For better or for worse, The Muppets has been marketed as the “adult” Muppet series, a show where Kermit, Miss Piggy, Fozzie Bear, and the rest of the gang pull back the curtain to reveal the inner workings of their lives. Naturally, a lot of attention has been paid to the series’ increased emphasis on sex: Fozzie having a human girlfriend, Kermit “cross-promoting” with a new pig, his old pig spending all day in bed with Josh Groban, etc.

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But being an adult is about much more than sex. It’s about dealing with morality. It’s about romantic complexity. It’s about retaining (or losing) longstanding friendships. The Muppets has already navigated some of these waters quite well, particularly in the dissolution of Kermit and Piggy’s romance and Fozzie’s inability to be taken seriously by both his peers and his idols. “Bear Left Then Bear Write” tackles the latter with a great setup, but ultimately deflates like a sat-on whoopee cushion when writers Nell Scovell and Steve Rudnick choose a cheap joke over any kind of emotional weight.

But oh, that setup. When Kermit can’t bring himself to tell Fozzie how horrible the bear’s latest sketch is, he feeds him a lie about how the segment, while not great television, would make a great movie. Fozzie, being Fozzie, takes his friend’s backhanded praise to heart and embarks on a solo career. His travels bring him to the woods where, after taking a note from Yogi Bear and trying to steal a family’s food, he ends up with a park ranger’s tranquilizer dart in his neck. Luckily, a remorseful Kermit has set out to find his pal, and shows up just in time to bring Fozzie home.

Their storyline—the primary thread of the episode—has all the makings of an emotionally satisfying buddy comedy: Kermit recognizing how wrong he was for lying to Fozzie is a great start, a move that gives him genuine inner conflict and goes a long way towards combatting his rather blatant assholery in the first two episodes. But when he comes clean with Fozzie over the phone, everything gets resolved rather quickly. Although Fozzie vows to continue his solo career, he doesn’t seem all that mad at Kermit (keep in mind, we’re only halfway through the episode at this point), thus stripping the moment of any kind of catharsis. The potential hurdle in their friendship gets quickly jumped over, and we’re off to the forest for the final gag: a sluggish Fozzie being helped out of the woods by Kermit. In slurred, trank-heavy speech, the bear agrees to come back to Up Late With Miss Piggy with little resistance, and we’re done. Show’s over, folks.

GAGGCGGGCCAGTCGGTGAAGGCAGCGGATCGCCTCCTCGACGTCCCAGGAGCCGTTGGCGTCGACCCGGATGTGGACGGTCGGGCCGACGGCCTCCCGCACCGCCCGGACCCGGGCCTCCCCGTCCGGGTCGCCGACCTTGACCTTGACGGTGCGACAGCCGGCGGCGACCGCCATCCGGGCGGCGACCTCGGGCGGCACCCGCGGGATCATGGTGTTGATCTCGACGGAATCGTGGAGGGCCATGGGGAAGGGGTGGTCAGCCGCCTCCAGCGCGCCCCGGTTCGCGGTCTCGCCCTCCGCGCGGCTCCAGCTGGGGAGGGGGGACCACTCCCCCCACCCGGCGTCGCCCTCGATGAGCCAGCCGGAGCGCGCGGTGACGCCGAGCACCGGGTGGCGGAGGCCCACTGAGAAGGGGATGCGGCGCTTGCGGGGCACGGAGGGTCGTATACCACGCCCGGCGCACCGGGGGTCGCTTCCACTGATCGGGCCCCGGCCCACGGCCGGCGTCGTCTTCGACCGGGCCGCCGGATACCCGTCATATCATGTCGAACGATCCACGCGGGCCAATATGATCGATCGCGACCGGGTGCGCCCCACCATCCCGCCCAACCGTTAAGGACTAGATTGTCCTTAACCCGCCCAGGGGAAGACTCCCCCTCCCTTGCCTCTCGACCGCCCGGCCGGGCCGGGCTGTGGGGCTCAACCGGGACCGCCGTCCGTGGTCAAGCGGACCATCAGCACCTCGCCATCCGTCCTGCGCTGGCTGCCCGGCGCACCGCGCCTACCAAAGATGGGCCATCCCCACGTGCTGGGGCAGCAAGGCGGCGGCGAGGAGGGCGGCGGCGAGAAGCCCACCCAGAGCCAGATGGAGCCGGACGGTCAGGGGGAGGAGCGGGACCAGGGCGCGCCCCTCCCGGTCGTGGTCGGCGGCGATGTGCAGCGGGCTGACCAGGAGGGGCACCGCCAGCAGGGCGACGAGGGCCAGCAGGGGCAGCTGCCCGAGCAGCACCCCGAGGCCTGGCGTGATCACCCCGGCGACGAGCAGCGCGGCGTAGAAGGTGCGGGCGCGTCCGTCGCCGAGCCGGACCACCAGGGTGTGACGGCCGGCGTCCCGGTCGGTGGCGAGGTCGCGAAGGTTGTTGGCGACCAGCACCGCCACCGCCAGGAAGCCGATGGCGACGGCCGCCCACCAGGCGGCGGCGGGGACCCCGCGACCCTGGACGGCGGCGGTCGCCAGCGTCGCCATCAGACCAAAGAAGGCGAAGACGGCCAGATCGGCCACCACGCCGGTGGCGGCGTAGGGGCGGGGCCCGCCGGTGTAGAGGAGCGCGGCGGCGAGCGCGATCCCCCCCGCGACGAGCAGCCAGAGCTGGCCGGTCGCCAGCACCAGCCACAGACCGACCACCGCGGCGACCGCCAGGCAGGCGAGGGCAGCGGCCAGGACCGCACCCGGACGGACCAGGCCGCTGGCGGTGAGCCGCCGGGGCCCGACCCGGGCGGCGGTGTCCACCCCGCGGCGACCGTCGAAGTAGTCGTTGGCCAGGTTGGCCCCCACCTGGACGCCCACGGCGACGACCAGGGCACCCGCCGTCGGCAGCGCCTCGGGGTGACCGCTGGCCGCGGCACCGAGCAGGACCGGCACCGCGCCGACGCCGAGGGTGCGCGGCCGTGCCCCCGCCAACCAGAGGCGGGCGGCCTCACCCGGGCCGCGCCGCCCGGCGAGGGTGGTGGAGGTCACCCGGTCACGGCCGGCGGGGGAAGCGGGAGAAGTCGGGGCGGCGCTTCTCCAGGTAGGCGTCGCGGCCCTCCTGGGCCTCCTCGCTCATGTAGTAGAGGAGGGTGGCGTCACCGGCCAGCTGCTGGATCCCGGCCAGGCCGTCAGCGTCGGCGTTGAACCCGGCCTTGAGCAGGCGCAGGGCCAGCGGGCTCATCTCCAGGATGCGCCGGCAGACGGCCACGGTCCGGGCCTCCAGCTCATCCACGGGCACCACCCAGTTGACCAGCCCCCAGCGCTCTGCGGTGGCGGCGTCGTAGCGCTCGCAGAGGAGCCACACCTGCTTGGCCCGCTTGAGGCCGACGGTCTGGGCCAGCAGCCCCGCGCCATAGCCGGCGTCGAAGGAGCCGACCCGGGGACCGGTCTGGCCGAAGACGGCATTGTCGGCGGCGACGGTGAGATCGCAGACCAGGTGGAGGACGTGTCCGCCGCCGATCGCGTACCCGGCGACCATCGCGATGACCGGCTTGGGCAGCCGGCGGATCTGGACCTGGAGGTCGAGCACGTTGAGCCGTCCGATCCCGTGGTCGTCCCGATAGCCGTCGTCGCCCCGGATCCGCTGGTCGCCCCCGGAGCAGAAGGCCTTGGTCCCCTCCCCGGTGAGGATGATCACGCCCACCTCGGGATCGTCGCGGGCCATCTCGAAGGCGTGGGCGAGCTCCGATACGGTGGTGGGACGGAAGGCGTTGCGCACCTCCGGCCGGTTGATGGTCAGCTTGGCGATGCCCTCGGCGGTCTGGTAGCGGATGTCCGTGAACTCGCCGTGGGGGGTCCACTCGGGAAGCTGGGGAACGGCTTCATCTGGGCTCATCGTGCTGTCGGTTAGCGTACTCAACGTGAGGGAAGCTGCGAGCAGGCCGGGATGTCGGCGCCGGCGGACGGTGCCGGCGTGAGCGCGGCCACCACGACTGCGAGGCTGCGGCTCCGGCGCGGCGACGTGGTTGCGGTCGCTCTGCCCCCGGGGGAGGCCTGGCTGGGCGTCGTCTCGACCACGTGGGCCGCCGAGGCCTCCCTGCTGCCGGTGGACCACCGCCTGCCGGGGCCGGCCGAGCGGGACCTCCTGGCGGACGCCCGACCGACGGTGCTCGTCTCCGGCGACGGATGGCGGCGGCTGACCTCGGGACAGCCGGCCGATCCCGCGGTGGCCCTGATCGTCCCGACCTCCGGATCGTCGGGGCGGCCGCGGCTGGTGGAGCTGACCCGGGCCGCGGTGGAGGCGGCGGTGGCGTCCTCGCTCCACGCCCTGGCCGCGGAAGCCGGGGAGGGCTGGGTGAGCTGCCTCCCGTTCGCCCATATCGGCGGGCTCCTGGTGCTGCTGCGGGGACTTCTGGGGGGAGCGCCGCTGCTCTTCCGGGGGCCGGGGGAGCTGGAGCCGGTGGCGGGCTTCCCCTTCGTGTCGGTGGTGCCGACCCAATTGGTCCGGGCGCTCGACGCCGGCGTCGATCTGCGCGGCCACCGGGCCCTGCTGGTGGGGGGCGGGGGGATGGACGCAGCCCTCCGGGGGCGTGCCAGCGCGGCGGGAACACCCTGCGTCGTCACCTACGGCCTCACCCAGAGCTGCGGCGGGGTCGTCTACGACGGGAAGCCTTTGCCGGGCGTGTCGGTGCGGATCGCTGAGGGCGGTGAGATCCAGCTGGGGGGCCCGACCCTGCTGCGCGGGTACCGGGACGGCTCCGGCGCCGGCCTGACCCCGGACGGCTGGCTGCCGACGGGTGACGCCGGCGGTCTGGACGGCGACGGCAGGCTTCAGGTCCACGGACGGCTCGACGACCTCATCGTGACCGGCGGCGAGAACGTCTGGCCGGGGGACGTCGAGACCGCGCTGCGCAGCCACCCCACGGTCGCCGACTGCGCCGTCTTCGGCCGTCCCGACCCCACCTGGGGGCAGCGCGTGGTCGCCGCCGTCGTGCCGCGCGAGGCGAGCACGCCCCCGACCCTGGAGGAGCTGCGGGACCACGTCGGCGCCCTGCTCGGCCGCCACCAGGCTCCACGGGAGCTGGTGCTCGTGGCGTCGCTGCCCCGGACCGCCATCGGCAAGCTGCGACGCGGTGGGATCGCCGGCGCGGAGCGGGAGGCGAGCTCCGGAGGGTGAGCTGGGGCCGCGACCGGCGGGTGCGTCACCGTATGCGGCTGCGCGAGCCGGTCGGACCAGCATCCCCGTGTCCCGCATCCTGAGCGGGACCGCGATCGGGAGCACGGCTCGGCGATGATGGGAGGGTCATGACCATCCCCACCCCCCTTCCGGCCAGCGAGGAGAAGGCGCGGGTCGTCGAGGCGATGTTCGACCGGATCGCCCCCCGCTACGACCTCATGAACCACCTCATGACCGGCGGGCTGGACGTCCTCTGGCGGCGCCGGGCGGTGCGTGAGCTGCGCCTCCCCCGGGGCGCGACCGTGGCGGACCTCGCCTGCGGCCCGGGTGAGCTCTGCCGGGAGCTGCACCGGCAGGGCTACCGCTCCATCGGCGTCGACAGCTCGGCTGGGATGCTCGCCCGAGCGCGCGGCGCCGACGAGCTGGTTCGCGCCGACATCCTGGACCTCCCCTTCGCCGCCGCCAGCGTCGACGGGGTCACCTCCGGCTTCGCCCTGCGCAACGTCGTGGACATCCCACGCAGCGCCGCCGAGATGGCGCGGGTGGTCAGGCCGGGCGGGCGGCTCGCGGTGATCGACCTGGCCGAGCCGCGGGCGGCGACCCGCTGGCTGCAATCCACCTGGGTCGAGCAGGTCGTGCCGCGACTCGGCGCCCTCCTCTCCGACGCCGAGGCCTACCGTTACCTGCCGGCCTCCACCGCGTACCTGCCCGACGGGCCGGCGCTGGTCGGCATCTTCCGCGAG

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Elsewhere, we get a feud between Miss Piggy and her latest target of jealousy, Christina Applegate, that never escalates, plus some delightful romantic weirdness from Gonzo when he crosses paths with Liam Hemsworth. He’s been using the actor’s picture for his dating profile, resulting in a rather sad date that ends with his online girlfriend in the arms of the Australian hunk. The narrative capitalizes on many of the traits of our favorite weirdo (or, as Hemsworth calls him, an “elephant beaver”)—his odd libido, getting inept advice from Rizzo and Pepe as his sidekicks, being oblivious to the hair-brained nature of his own schemes—all while treating him with a sense of normalcy that elicits empathy when Hemsworth strolls out of the bar with the object of his affection.

And isn’t that the primary joke of the show? This idea that even when the Muppets are a part of our world, they’re still a strange enough breed to never quite fit in when rubbing elbows with celebrities on a daily basis. And that results in solidarity among what’s, at its core, a group of showbiz misfits. But where the Gonzo stuff works by using everything we know about the character to push things towards a logical conclusion, the Kermit/Fozzie storyline reminds us of their friendship, then does nothing with it. It’s not that I expect some hard-hitting relationship drama between the two of them. But the show has proved that it’s capable of emotional nuance, and if it wants to live up to its more mature concept, the writers need to figure out how to move past the novelty of “Oh my God, they’re puppets talking about sex!” or, in tonight’s case, a high Fozzie talking all slow-like. Why make the Muppets more adult unless you’re actually going to treat them like adults?

Stray Observations

  • Seeing Sweetums ride a bicycle made me smile.
  • Outside of Hemsworth, this was the show’s weakest utilization of its celebrity guests so far. Piggy and Applegate’s rivalry never reached the crazy heights it deserved, and the joke of Nick Offerman being a demanding replacement for Fozzie fell flat for me.
  • As the show points out, it is rather strange how the Muppets have two high-profile bear characters. Although he has the gift of speech, the more realistic-looking Bobo is the equivalent to Pluto, which would make Fozzie an ursine Goofy.
  • Where the hell is Denise? I’m assuming she was introduced to develop more tension (and an eventual reunion) between Kermit and Piggy, but the writers seem reluctant to cash in on any of her story potential.
  • And what about Camilla? I guess Gonzo’s moved on from poultry to humans.
  • Likewise, I hope we get more of Rowlf. He deserves better than a single joke about chewing out his own stitches, especially when his job as levelheaded bartender could make him the eye of the Muppet storm (a role he’s filled many times in the past).
  • “That’s a beautiful story, sir. And if you don’t go after him…I WILL.” More Chip, please.
  • “No, I’ve been gorgeous since birth. But I have struck out a few times, just at a super-high level.”

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